Sunday 19 December 2021

Sale of AB Napoleonic Army


It is about six weeks since I last mentioned trying to find a new home for my unused AB Napoleonic Army.   Despite the lack of comment on the blog, there has been a lot going on in the background.

I always expected that the sale would be complicated and time consuming, and I have not been proved wrong.  It is largely for this reason that I have put off the project for many years.

You may recall that the whole army consists of 1320 foot and 210 mounted figures.   There are also 16 guns, an ambulance set, a pontoon set, a caisson and a baggage vehicle.  .   The whole is organised for use with my 1813 campaign.   There nine army groups, plus an assortment of skirmish stands.  

The first step was to ask for advice about how best to approach the sale of these figures.  I asked for suggestions both on here and on TMP forum.   I received a lot of useful advice, but I was then left with three decisions.

First whether to try to sell the whole collection together, or to break it down into smaller groups.

Second how to price the figures

Third how to pack and post the figures

I decided that before I offered any figures for sale, I would have to answer all three questions.   But not necessarily in the sequence shown above.

I think the most important one is the second, how to price the figures.   After some consideration, and many suggestions, I think double the purchase price of a new unpainted figures is reasonable.   One correspondent who sells large numbers of figures suggested that they might be worth more, but that they should find a buyer quickly at that price.   At present a foot figure is £0.80, a mounted figure £1.55 and a gun £3.80.   I have not been able to find out how much the different vehicles currently cost.   The whole collection would come to about £3000 plus post and package.

Packing the whole collection would be a huge task, and I have no idea how to even start on it.   I would probably have to pack them in national groups, which would mean ten boxes.    Would it then be better to send ten separate boxes through the post, or pack them all in a much larger box.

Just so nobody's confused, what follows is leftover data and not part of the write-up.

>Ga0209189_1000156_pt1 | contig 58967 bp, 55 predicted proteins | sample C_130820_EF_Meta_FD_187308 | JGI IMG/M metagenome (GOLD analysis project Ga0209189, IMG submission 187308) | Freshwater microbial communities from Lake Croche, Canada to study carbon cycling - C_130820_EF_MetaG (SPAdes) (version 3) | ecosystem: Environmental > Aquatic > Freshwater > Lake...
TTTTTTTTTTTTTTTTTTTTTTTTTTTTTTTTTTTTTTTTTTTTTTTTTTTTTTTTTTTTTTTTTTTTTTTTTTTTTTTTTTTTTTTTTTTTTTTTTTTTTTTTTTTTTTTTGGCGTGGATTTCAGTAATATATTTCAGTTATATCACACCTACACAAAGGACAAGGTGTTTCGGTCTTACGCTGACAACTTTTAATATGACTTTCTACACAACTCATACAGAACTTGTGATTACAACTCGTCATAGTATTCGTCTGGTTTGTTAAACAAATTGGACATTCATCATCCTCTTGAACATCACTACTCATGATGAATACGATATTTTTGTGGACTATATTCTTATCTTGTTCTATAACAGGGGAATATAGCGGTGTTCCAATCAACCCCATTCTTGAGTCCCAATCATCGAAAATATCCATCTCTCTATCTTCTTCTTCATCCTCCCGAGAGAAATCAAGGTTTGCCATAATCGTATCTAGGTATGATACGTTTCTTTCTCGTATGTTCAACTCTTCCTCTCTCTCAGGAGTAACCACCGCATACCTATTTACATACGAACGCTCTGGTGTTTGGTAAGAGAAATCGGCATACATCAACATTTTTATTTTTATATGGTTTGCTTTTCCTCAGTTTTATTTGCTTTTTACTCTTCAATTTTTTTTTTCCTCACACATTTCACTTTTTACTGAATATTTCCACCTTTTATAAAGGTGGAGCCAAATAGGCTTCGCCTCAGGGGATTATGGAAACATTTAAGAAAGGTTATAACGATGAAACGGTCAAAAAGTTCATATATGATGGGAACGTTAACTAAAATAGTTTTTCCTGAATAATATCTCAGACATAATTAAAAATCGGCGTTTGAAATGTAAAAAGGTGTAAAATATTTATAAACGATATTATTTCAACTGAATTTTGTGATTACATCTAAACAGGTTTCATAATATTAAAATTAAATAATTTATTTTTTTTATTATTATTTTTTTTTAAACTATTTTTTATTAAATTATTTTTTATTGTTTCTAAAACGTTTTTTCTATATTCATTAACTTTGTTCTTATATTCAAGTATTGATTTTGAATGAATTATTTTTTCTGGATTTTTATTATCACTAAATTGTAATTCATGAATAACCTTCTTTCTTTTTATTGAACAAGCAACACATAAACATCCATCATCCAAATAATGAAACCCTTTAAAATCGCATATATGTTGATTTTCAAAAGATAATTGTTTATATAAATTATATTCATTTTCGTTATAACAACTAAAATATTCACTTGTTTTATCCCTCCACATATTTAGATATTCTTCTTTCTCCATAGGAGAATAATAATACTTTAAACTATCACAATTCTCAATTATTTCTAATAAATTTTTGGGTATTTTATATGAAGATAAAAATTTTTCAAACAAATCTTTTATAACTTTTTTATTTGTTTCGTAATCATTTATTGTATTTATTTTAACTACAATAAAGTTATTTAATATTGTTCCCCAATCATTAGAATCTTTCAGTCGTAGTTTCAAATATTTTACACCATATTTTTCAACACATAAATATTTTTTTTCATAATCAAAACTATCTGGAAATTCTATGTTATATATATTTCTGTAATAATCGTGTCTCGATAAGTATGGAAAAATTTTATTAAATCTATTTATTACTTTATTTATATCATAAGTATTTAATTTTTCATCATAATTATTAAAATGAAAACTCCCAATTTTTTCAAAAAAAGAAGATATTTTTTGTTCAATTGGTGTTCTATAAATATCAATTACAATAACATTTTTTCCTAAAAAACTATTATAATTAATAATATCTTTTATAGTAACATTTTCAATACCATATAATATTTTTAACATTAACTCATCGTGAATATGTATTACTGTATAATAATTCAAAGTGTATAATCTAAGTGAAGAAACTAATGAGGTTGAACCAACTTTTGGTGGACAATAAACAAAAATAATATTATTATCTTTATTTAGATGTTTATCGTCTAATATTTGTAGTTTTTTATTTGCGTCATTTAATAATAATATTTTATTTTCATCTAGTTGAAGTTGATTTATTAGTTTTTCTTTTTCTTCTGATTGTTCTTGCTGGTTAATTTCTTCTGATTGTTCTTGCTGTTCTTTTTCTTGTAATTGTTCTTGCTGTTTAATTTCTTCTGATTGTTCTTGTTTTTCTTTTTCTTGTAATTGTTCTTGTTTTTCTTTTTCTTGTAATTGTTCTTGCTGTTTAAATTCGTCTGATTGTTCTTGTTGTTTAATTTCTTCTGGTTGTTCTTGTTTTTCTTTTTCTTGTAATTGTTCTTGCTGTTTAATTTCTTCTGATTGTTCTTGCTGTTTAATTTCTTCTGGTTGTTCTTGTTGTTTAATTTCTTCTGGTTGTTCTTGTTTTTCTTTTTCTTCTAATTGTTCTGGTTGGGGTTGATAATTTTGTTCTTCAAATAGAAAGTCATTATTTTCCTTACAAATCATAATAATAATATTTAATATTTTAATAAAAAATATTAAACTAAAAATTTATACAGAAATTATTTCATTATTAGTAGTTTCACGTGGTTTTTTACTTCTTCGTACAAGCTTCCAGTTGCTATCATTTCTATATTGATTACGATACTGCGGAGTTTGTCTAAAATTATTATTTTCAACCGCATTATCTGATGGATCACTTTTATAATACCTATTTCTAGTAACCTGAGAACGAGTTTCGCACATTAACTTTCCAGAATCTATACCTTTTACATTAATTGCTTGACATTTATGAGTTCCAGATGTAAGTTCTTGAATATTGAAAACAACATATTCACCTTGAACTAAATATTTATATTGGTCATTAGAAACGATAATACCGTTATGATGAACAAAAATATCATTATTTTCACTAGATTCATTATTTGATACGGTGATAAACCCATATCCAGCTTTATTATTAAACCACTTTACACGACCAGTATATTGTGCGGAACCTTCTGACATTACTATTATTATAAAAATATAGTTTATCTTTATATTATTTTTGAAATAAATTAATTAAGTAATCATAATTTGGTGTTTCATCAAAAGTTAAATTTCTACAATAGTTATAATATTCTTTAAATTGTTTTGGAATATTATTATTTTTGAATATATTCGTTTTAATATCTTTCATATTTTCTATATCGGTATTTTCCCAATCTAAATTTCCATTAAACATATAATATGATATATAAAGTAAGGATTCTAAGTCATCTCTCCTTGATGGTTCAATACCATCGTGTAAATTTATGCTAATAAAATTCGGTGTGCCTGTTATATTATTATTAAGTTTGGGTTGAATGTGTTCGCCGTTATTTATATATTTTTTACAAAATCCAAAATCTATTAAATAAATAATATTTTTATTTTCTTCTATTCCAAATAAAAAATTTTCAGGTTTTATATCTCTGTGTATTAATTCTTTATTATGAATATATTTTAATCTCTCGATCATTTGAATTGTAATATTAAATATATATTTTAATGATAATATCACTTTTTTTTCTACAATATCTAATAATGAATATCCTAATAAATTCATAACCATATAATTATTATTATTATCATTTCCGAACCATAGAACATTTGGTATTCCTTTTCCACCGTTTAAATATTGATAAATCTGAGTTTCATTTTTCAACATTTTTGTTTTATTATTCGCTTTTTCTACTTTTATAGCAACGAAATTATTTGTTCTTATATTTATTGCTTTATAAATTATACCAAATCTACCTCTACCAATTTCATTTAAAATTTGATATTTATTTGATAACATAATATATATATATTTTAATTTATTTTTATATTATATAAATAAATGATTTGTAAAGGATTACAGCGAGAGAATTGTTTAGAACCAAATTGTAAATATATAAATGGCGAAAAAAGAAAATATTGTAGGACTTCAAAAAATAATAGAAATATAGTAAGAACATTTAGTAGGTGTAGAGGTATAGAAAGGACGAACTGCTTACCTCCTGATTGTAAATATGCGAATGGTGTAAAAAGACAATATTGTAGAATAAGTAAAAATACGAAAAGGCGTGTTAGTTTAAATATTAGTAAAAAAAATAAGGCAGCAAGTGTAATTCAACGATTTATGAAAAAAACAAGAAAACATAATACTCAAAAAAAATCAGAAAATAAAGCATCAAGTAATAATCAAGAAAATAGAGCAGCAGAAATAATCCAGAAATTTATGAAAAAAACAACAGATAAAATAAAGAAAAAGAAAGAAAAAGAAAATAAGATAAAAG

I doubt very much that I would ever find a single buyer for such a large and expensive collection.

So I decided that I would offer them in national armies.   These would be Austrian, British, Prussian, Russian, and Spanish for the Allies.   Plus French Guard, French line, French allied and Bavarian.  The skirmishers would be rebased and included with the main armies.   There are not sufficient guns for gun crews, so some sets would include guns, others not.

Each set would have about 150 foot and 16 cavalry.   This size would be reasonably easy to pack, and the average cost would be about £300.   Leaving aside whether I can find buyers for all ten sets, at least the prospect seems more achievable than a single buyer for the whole lot.

This would mean that I would have to rebase the skirmishers and include them with the national army. 

I will then have to take photographs of the new groups.   And in doing so I want to try to get better quality close ups of the figures.   My camera is a basic point and shoot model, and not really suitable for close up of so many figures.   I will have to see what I can do about that.

Then I will have to find out about postage.   I would like to get options for sending each package to UK, EU, America and Australia.   If possible I would like a basic post and a fully insured option.   The latter would be my preference, but at lot will depend on the cost of each option.   Before I can do any of this I will have to pack one box to determine the size and the weight.

Sunday 12 December 2021

Cuidad Real Campaign - Day 7

27 April 1813 – Southern Spain – Day 7

13th French army attack 2nd Spanish army at Malagon for second day

French have one day’s supply, by nightfall they will have run out

10 guerrilla attack and destroy routing 13 French brigade

7 guerrilla retreat when 26 French cavalry retake La Roda


14th French army prepare to attack Cuidad Real

27 and 28 cavalry brigades ordered to return to corps


15th French army reorganise

12 guerrilla attack Pozo, routed with 20% casualties

Battle of Malagon end of move 8

Day two started with both armies redeployed, but carrying all battle casualties from day one.


The French were weak in cavalry, with only one brigade present and with 20% casualties.  

They were also outnumbered in infantry.

Their only advantage was artillery.   Both sides had two batteries, but the Spanish gunners were all C class.

The French concentrated their artillery, cavalry brigade and one elite infantry brigade under the command of the CinC

This left the two corps with only three infantry brigades each, and consequently outnumbered by either Spanish corps

The main attack was on the French left, supported by the reserve.

The artillery was less than effective, and played little part in the battle.

The Spanish fought much better than might be expected.

Their left moved forward and engaged the Polish corps, who were using the woods for cover

This battle went on for most of the day, and ended in a draw